On May 13, 1993, Ashley Giles made his first-class debut for Warwickshire, against Kent at Canterbury.

He started quietly, not even getting on to the field on the opening day. But he contributed wickets and useful late-order runs to the Bears’ 110-run victory and went on to build an excellent playing career which brought numerous trophies for his county and 54 Tests for England.

On April 16, 2008, Ashley Giles began his first match as director of cricket at Warwickshire, against Worcestershire at Edgbaston.

He started quietly as the Bears closed on 39 for three in reply to 249. But his team dug in to earn a draw and went on to win promotion back to Division One that season and, four years later, take the county championship title.

On January 9, 2017, Ashley Giles was unveiled in his new job as sport director at Warwickshire.

He started quietly, re-introducing himself to many people he knew and introducing himself to some he knew not at all, before telling the assembled media of his excitement at the challenge ahead.

So what awaits in the next few years for a man who has already fitted so much into his professional life that it is easy to forget that he is still only 43 years old?

Giles, who loves a project, now has a big one on his hands – sport director with overall responsibility for all cricket matters; men’s, women’s and player development – and plenty of time to build it. While new head coach Jim Troughton focuses exclusively on first-team matters, to Giles falls a much broader brief. And it’s one that excites him.

“It is great to be back,” he said. “There is always an element of coming home to Edgbaston and coming home and being able to live at home is great for me. But I have got a job to do.

“I have not been given this job because I am an ex-Bear and hopefully a decent bloke. I am here to do a job and there is a lot to do and I am going to have to get stuck into it pretty quickly.

“I have not had a chance to think too deeply about goals as such yet but there is certainly a difference between being a head coach mainly and looking at the broader picture. When I was a coach, results were all-important. They will still be important, of course, and I will support Jim all the way because we need a successful first team. But, apart from that, we have got a player pathway and need to produce more home-grown cricketers. There is a lot of young talent to work with and the challenge now is to transition some of those younger players into the first team. But that has got to be earned – you don’t just get given a place in the Warwickshire team.

“We need successful youth teams and women’s teams. Do I know much about women’s cricket? No, I don’t, but that is part of my brief and I will be getting as much info as I can about that. I’ll talk to Darren Franklin and get to know how they operate and the good thing is I will be able to go and watch some of their cricket in the summer. As I will not be at all first-team games, I will have time to watch the women’s teams and the academy and also go and watch possible recruitment targets.”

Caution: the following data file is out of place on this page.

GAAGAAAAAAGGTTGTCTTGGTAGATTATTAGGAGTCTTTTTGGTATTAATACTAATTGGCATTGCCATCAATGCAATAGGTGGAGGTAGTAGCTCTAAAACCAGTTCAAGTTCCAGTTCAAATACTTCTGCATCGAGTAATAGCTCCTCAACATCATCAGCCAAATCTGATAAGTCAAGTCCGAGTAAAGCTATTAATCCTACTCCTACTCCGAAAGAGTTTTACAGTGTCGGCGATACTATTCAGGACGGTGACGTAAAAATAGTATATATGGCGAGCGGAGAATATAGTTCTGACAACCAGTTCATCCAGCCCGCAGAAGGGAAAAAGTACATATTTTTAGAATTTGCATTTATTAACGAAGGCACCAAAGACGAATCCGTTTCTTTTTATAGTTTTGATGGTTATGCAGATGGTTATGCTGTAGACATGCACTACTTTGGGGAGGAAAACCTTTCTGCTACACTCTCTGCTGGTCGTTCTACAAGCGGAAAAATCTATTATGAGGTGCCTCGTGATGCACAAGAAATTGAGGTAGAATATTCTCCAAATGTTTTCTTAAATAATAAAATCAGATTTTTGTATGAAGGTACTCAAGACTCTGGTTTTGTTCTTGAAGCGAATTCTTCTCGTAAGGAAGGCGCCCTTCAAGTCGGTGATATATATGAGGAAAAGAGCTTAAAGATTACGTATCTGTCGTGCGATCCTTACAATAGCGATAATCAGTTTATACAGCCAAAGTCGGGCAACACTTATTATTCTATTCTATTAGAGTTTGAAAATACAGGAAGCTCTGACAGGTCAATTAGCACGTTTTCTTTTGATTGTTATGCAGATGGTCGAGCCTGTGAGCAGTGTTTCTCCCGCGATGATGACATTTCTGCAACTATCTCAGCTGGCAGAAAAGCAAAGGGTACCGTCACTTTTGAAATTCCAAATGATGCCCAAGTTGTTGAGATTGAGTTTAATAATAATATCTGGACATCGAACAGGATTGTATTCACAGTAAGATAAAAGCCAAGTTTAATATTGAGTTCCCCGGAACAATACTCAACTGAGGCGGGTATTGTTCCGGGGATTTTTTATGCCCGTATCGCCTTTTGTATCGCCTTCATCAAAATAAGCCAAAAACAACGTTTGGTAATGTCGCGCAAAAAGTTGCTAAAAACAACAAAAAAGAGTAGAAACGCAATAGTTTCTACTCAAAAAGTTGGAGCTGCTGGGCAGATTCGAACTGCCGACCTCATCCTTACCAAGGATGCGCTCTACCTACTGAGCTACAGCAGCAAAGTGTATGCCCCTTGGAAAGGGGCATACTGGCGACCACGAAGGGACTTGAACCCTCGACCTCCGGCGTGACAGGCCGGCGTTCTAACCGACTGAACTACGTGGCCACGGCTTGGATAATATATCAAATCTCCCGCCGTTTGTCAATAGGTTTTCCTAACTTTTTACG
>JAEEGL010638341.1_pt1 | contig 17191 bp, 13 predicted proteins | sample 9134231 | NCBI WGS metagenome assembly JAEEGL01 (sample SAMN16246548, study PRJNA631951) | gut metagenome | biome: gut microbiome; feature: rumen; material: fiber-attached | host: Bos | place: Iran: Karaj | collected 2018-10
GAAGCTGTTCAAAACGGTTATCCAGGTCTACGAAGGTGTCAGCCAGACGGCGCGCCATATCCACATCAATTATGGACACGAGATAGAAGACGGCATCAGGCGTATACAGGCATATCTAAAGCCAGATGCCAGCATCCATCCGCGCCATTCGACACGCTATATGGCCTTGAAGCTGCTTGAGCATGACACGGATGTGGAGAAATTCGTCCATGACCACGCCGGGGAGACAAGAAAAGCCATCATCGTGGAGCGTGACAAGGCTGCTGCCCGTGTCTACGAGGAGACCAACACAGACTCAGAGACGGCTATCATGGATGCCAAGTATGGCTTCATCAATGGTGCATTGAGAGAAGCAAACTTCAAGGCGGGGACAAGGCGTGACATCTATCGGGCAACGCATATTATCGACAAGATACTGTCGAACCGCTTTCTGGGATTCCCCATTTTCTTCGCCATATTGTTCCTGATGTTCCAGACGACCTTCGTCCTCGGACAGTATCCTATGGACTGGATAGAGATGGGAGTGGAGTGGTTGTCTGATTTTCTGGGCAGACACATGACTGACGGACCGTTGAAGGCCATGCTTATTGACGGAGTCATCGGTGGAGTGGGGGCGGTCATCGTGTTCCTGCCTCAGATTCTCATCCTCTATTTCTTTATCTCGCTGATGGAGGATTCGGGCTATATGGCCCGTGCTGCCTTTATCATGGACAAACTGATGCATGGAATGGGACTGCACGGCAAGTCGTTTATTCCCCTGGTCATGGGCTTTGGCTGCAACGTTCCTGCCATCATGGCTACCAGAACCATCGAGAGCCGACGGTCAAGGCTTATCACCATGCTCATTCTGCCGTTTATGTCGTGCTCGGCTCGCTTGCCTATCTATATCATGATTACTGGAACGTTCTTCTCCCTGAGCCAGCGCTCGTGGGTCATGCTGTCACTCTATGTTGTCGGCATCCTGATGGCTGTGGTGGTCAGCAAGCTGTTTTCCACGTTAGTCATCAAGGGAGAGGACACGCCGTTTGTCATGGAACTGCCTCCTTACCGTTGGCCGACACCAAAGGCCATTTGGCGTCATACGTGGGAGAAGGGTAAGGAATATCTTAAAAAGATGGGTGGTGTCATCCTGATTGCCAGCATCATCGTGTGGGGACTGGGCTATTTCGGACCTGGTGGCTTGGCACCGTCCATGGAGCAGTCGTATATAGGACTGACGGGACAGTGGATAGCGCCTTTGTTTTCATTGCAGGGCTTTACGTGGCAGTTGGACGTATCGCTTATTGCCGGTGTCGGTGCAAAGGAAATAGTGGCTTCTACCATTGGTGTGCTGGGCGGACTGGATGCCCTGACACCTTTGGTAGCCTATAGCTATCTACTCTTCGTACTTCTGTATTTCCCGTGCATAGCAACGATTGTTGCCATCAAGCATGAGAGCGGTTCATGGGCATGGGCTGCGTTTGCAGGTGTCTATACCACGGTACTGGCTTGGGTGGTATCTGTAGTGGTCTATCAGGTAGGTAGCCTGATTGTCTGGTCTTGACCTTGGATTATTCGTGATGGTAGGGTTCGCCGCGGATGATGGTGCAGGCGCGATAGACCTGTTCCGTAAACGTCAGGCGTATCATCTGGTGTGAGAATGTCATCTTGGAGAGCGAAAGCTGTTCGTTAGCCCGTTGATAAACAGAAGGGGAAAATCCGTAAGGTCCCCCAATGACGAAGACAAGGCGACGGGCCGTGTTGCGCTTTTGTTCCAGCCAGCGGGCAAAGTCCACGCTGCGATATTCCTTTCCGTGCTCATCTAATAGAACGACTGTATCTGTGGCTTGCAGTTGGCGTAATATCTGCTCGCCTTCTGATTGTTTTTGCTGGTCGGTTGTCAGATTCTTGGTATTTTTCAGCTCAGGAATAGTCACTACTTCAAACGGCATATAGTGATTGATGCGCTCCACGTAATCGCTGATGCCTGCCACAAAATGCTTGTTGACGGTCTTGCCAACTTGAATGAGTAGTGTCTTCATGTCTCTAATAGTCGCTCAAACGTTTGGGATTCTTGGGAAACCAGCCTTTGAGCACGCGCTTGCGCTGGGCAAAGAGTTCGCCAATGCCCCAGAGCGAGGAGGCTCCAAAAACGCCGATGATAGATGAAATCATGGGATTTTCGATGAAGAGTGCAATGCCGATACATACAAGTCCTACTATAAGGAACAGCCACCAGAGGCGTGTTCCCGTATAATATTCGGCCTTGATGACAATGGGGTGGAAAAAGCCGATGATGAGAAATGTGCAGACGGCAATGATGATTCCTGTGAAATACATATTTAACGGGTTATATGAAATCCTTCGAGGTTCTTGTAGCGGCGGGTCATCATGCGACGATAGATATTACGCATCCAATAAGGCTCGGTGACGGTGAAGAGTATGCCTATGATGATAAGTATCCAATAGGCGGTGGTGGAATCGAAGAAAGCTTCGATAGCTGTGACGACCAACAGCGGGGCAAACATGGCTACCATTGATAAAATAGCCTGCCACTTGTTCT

While much of Giles’ focus will be on strategic matters, his experience and knowledge as a coach is a resource on which Troughton and captain Ian Bell will no doubt call. But there is no doubt that the final decisions will rest with coach and skipper.

“Jim is in charge of the day-to-day running of the team, no question,” Giles said. “He and Belly have to make the selections on the ground and which team goes out on the field has to be down to them.

“With more strategic decisions, recruitment for example, then I have to have a part in them because that is my role. We need to make sure we bring the right people in because signing players is a big investment and, if you get it wrong, it’s a three-year investment you can waste.

“There are matters of budget and also the culture and values of the club. We have to be clear that decisions we make are in line with what the business needs and what is right and wrong. But Jim and I have worked together before and trust each other and trust is a big thing. I know Belly really well as well so I think we’ll be fine.

“I’d still like to do some coaching occasionally because I enjoy that element of it but the day-to-day running of it will be left to Jim and his coaching team.”

Giles has returned to Edgbaston just over four years after resigning as head coach, weeks after guiding the Bears to championship glory in 2012, to join England’s coaching set-up. Now he is back in Birmingham after two years as director of cricket at Lancashire, a county which he leaves with only warm feelings.

“Lancashire were very good to me and I enjoyed my time there,” he said. “It was a new experience and environment for me and I thank them for the opportunity they gave me. I’m sorry I couldn’t see it through but it became increasingly difficult with me being away from home.

“But they were some of the best days of my career – winning the NatWest T20 Blast at Edgbaston, winning promotion. And even last year we had our challenges but Lancashire hadn’t stayed up the previous two years after promotion so managing that with a relatively inexperienced squad and blooding some young players was a tricky but really important process for the club.

“Warwickshire’s squad is the opposite really. We are top-loaded with experience and quality at that end and, at some point, need to get the younger guys coming in.”

Just one of the challenges ahead for Giles in his third mission as a Bear.

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